New York (61-35) at Boston (53-44)

Partly Cloudy Currently: Boston, MA
Temp: 76° F
  • Game info: 8:05 pm EDT Sun Jul 25, 2004
  • TV: ESPN
Preview | Box Score | Recap

You’d think an 8 1/2 -game gap between the first-place New York Yankees and second-place Boston Red Sox would cool the ongoing feud between two of baseball’s most storied rivals.

Think again.

Coming off an inspirational come-from-behind victory over the Yankees that featured a wild, bench-clearing brawl, the Red Sox hope to draw closer to New York in the AL East as the teams complete a three-game series at Fenway Park.

After pulling out an 8-7 win Friday’s series opener, the Yankees appeared to take a big step toward flushing the hopes of the Red Sox making a run at the division. Boston has finished second to New York in the East each of the previous six seasons.

But with his team trailing 3-0 in the third inning of Saturday’s game, Boston right-hander Bronson Arroyo sparked a violent scrum by hitting Yankees third baseman Alex Rodriguez with a pitch.

While Rodriguez and Boston catcher Jason Varitek wrestled, New York starter Tanyon Sturtze engaged in a tussle with Red Sox outfielder Gabe Kapler. By the time order was restored, Varitek and Rodriguez were ejected from the game by plate umpire Bruce Froemming, as were the Yankees’ Kenny Lofton and Kapler.

“It just shows you how much both teams were hyped up,” said Rodriguez, who was almost traded to Boston this past offseason. “Once you’re in the moment competing against a team you really don’t like … you can’t really control your emotions.”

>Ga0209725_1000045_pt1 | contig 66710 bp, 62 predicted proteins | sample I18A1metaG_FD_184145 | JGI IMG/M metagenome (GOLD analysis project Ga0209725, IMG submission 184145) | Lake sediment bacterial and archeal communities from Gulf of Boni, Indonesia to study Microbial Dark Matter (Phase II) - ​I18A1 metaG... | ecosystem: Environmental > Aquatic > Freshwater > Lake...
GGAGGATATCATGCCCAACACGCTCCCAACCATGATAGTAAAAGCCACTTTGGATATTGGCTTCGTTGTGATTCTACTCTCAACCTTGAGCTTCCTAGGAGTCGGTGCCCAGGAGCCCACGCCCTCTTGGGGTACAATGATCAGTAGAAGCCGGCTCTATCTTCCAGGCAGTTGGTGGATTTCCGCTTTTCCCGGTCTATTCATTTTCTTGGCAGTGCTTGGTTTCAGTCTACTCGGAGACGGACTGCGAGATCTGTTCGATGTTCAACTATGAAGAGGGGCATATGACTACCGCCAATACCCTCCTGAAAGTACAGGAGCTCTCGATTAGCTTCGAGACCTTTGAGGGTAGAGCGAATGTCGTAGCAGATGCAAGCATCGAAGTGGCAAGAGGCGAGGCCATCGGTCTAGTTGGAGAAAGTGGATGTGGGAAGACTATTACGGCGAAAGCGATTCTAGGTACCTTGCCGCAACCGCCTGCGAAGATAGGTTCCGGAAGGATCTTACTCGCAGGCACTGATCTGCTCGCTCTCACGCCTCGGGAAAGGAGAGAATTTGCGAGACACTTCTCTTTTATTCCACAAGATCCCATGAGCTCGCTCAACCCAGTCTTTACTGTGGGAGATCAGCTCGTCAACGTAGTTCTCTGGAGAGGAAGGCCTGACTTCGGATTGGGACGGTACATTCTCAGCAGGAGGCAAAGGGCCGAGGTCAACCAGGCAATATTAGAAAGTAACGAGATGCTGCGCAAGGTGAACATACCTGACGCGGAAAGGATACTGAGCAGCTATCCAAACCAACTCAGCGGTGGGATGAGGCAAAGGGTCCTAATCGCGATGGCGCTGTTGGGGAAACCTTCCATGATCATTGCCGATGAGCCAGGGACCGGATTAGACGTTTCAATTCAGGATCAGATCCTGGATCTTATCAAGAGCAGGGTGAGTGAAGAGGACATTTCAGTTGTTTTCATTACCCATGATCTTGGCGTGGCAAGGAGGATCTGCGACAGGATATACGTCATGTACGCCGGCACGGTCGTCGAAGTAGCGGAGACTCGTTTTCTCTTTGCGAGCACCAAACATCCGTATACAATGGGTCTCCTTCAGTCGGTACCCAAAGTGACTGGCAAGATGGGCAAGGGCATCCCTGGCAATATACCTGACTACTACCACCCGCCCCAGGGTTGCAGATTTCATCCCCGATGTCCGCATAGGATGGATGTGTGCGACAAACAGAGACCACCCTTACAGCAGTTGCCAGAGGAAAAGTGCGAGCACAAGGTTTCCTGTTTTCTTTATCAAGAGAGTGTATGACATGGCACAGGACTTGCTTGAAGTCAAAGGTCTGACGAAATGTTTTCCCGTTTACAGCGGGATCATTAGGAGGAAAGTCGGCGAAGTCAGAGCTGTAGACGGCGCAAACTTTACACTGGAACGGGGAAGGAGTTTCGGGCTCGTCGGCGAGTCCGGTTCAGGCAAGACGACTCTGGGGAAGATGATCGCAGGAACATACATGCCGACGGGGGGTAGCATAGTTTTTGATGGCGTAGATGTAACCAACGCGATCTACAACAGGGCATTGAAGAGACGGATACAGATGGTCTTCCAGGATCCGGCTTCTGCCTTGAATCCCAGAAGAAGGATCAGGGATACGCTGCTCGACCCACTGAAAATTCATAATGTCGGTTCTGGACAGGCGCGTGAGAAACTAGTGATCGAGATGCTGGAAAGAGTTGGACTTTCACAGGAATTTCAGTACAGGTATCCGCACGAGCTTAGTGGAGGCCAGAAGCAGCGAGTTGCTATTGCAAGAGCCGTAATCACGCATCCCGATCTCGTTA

Sturtze later left the game with an injured finger, and what ensued was another dramatic one-run tilt that wasn’t decided until Bill Mueller launched a game-winning two-run homer off New York closer Mariano Rivera with one out in the bottom of the ninth.

The shot not only gave Boston a much-needed 11-10 win, it ended New York’s four-game winning streak in the series and ended Rivera’s run of 23 consecutive save conversions.

“I’m very, very proud of what our players did today,” Boston general manager Theo Epstein said. “We’ve been waiting to have this feeling all year.”

Last year, these teams played an epic seven-game series for the AL pennant— a series that featured a memorable Game 3 brawl in which Boston pitcher Pedro Martinez averted a wild punch from former New York bench coach Don Zimmer and threw Zimmer down to the ground.

New York won that series on Aaron Boone’s walkoff homer in the bottom of the 11th at Yankee Stadium. Thus far this year, the intensity hasn’t quelled despite the Yankees’ seemingly safe cushion atop the division.

The teams played a 13-inning classic at Yankee Stadium on July 1, which New York rallied to win 5-4 by scoring twice in its last at-bat. That victory completed a three-game sweep of the Red Sox and Friday’s win appeared to take some of the fight out of the Red Sox in their hunt to overtake the Yankees in the East once and for all.

“Our rivalry is probably—not probably, it is—like no other rivalry,” Yankees manager Joe Torre said. “It’s an emotional game. You’d like to believe you can play like a board game, but you can’t. There are people involved. There are emotions. It’s a high-energy situation.”

But Boston is hoping Saturday’s win fuels a comeback.

New York has never lost a division crown when leading by at least six games at any point in the season.

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